Category Archives: anthimeria

Anthimeria

Anthimeria (an-thi-mer’-i-a): Substitution of one part of speech for another (such as a noun used as a verb).


He was a human “Ho-Ho.” I can’t explain it, but every time I saw Milt I started to laugh. Maybe my laughter came from basic meanness or some kind of incongruity between Milt and the way we’re supposed to look, and the way he looked. Milt must’ve dressed in the dark every morning. One day he showed up at work wearing one black polartec slipper and one patent leather dress shoe, red sweat pants, plaid flannel shirt, a blue necktie with a picture of a smiling Jesus on it, and a hat advertising baked beans. Standing there with his Tiger Wood coffee mug, he gave me a big smile and said “Hi Jim.” I tried to return the greeting, but I started uncontrollably sucking in air and my nose started snoffelling and my throat contracted, then, bam, out came a chuckle that turned into a guffaw, that turned into a roaring belly laugh. After it all subsided, I apologized to Milt and started to walk away. “Wait a minute,” he said. He told me he suffered from sartorial dyslexia (SD): an inability to dress right due to a genetically-based chemical imbalance in the part of the brain that processes wardrobe choices. He told me he inherited it, and that family gatherings were like fashion shows without fashion—everything from bathing suits with sports coats, to total nudity with one black Blundstone, and an Apple Watch. I was totally taken by surprise that Milt had a disease that prompted his bizarre clothing choices. I asked him if there was some kind of foundation I could donate to that helps people suffering from SD. He told me the most help I could give was to “Walk in my shoe for a day.”

So, the next morning I dressed in the dark—putting on whatever came to hand, whenever it came to hand. I ended up leaving the house with a Beatle boot on one foot and a penny loafer on the other, blue compression pants, a hunter orange polartec vest, and a navy-blue necktie with ducks on it (neckties were required at work). When I stepped out my door I instantly noticed that people were staring at me, some were laughing and pointing, same were yelling mean taunts—“Where’d you get dressed? In a blender?” That was the rudest. I didn’t even get to the subway before turning around and running with a shoe-induced limp back to my apartment. When I got there, I tore off my clothes and took a shower. I felt so bad for Milt.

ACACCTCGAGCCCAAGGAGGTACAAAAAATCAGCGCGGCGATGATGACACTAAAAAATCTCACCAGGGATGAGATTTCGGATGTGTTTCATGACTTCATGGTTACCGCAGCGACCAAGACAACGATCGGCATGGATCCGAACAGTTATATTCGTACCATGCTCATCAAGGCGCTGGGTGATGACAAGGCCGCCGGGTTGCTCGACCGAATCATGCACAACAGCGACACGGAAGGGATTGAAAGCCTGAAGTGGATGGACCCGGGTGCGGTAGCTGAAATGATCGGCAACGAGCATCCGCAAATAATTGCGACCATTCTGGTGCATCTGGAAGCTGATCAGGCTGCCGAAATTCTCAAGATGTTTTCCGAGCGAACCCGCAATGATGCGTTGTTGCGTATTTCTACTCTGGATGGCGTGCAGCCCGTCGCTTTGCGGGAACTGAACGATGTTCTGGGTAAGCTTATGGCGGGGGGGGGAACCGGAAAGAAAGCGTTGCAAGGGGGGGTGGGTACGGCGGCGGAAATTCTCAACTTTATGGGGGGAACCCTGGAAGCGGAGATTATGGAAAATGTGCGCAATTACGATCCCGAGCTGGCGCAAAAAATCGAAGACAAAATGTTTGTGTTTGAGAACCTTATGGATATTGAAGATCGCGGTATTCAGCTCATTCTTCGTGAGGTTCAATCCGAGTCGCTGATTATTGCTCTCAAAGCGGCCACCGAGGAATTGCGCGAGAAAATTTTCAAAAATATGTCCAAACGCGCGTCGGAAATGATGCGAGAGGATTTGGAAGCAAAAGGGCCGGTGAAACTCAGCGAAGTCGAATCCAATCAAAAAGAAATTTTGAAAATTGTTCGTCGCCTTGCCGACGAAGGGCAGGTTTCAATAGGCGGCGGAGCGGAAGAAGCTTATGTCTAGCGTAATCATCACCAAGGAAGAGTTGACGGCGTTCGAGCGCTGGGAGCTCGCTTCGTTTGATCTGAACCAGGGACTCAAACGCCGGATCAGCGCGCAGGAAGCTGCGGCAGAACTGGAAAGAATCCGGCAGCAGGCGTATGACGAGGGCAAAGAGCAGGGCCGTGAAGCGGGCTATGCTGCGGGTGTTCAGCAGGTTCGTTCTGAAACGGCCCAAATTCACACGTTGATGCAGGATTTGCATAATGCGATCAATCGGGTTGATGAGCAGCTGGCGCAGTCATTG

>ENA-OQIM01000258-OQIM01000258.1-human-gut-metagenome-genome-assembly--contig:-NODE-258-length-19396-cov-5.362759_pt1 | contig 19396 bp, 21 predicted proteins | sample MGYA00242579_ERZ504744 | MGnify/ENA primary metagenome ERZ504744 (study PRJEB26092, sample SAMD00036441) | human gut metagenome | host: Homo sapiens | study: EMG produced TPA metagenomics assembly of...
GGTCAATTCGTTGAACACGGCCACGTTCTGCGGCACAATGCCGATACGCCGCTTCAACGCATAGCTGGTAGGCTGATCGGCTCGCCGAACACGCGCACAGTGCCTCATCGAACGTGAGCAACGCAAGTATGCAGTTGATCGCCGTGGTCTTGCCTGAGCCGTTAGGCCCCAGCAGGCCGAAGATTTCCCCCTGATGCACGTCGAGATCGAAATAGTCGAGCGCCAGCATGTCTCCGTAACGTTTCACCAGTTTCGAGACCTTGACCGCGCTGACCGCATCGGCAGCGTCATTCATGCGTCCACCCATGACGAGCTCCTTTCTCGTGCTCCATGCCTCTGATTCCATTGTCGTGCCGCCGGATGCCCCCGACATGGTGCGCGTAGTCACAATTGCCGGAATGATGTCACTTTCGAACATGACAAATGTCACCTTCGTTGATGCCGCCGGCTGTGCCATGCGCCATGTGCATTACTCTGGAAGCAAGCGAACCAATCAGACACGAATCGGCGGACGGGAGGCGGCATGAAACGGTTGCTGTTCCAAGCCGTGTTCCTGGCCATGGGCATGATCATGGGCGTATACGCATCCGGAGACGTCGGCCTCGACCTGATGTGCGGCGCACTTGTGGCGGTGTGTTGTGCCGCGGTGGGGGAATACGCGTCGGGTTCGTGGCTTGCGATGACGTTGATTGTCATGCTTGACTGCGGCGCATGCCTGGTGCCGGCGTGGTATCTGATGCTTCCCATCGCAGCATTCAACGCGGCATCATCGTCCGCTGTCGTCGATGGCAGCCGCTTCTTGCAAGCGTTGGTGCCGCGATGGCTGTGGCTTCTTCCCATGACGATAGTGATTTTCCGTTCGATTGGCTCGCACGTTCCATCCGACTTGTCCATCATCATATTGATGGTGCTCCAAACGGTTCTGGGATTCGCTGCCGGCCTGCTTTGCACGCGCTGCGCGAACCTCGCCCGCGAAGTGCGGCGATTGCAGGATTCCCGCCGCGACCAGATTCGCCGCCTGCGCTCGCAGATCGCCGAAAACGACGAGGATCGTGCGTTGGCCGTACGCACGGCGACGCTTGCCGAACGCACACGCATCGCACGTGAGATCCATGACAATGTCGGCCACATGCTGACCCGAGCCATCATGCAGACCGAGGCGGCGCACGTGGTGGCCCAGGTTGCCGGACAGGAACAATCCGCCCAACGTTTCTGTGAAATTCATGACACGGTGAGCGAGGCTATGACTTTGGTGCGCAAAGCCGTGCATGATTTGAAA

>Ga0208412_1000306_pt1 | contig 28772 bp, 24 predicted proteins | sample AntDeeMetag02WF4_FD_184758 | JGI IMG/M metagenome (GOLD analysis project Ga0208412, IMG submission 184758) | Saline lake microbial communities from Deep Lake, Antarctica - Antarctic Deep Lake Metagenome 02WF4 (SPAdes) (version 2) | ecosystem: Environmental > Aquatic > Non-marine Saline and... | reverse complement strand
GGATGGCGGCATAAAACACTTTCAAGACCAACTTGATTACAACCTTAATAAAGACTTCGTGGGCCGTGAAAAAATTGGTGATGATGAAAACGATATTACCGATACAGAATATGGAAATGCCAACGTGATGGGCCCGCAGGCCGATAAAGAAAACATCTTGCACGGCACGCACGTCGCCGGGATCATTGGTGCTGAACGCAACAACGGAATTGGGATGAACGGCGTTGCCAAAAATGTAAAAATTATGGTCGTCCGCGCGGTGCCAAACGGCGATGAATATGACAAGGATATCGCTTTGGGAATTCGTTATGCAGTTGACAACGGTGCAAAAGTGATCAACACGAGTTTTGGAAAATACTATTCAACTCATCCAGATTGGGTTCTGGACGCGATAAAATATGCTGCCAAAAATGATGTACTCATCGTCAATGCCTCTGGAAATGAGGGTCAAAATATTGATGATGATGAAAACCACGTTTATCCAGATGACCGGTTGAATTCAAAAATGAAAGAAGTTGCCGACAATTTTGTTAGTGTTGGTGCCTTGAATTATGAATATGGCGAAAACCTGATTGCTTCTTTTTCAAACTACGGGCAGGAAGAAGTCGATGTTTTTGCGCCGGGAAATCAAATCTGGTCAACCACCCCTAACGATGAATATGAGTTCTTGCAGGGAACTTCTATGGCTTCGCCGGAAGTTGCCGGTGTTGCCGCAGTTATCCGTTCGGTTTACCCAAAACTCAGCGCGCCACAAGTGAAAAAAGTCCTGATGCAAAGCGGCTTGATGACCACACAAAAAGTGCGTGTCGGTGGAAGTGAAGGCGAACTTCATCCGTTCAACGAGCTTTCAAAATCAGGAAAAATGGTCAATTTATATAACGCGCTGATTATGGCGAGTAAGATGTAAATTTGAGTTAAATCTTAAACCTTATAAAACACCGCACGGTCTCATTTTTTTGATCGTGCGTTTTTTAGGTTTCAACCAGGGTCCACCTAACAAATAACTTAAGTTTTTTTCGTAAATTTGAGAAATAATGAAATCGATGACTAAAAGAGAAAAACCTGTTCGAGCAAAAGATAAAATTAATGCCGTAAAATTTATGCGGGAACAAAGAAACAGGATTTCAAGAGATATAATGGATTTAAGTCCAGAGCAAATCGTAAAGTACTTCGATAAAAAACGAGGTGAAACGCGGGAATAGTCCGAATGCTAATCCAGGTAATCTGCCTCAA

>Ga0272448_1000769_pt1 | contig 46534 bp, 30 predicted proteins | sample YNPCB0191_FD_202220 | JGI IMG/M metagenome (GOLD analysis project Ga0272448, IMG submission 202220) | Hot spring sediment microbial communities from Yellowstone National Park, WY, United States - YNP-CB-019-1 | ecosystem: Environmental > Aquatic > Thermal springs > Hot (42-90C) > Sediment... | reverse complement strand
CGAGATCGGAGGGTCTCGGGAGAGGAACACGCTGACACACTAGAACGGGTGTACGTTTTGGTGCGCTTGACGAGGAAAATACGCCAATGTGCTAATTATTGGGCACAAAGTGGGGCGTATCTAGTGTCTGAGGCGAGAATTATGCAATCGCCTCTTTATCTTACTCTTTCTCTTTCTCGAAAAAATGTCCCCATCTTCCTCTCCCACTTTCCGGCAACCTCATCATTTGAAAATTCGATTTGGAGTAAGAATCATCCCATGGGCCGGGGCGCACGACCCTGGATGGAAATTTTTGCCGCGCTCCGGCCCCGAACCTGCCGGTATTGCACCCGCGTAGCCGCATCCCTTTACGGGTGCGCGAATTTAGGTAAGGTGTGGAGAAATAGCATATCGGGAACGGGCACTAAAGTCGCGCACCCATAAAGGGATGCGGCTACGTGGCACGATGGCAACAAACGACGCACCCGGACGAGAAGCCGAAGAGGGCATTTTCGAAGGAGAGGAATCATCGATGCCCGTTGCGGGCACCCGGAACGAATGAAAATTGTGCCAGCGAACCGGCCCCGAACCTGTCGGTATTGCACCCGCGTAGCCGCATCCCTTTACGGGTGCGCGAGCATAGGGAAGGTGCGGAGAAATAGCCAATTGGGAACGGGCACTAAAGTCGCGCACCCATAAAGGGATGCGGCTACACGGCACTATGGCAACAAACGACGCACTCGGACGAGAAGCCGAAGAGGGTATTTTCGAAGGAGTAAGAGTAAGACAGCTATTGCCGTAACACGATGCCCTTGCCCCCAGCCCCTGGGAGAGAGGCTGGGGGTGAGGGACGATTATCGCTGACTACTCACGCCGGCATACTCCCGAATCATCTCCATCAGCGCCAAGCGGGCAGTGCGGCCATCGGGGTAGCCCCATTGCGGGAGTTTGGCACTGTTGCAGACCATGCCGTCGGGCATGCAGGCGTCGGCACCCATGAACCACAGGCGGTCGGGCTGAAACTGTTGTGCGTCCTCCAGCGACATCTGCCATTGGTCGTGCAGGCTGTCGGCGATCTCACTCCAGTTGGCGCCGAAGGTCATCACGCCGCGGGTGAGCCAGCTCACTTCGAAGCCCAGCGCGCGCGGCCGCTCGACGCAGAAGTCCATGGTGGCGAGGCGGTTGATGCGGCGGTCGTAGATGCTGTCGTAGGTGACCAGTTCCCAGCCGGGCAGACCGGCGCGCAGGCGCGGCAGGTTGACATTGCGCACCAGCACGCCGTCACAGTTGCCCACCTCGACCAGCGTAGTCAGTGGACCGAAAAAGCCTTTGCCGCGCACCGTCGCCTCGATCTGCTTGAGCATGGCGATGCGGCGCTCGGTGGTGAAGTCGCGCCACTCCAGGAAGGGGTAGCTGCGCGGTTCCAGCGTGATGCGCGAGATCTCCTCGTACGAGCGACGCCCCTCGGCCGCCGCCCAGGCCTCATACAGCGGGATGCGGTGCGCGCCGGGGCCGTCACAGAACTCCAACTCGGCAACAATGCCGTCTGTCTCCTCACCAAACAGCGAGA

I moved in with him and became his “dresser.” I would properly dress him every morning before we went to work. I even went to one of his family gatherings. It was a combination of a mescaline-induced Mardi Gras and a Hieronymus Bosch painting. I loved it! Anyway, we fell in love and got married. Every once-in-awhile, I get dressed in the dark and we drink beer, and we dance around the apartment and laugh.


Definition courtesy of “Silva Rhetoricae” (rhetoric.byu.edu).

Buy a print edition of The Daily Trope! The print edition is entitled The Book of Tropes and is available on Amazon for $9.99.

Anthimeria

Anthimeria (an-thi-mer’-i-a): Substitution of one part of speech for another (such as a noun used as a verb).


He holly-jollyed his way into the office, red suit mistletoed from top to bottom and wearing one of those stupid red conical hats with a white pom-pom tassel. His black boots made of vinyl, with gold plastic buckles, made me sick. And I thought, the big wide black patent leather belt would work well to strangle him. When he said “Ho, Ho, Ho” he sounded like he was counting the prostitutes who hang out in front of our building. Then he threw a candy cane at me, hitting me in the eye. That was his idea of gifting. I wanted to kill him, but he was the boss. And besides, I would surely be caught.

Now we had to drink his disgusting homemade eggnog. I felt like I was in Jonestown. He poured two bottles of rum into the punch bowl to “enhance” the egg nog. In about 30 minutes everybody was drunk, slurring their words, and rubbing against each other. Truly weird as we tried to sing “Jingle Bells.” A couple of people were draped over their desks and Harry Little was passed out on the floor. Then I saw Marla Gino standing by an open window with her blouse unbuttoned beckoning the boss by moving her shoulders back and forth. As I watched the boss stagger toward her, I realized why the window was opened—we were 15 stories up. The fall would kill the boss. Everyone who could still stand, silently watched the boss stagger toward Marla’s hypnotic gestures.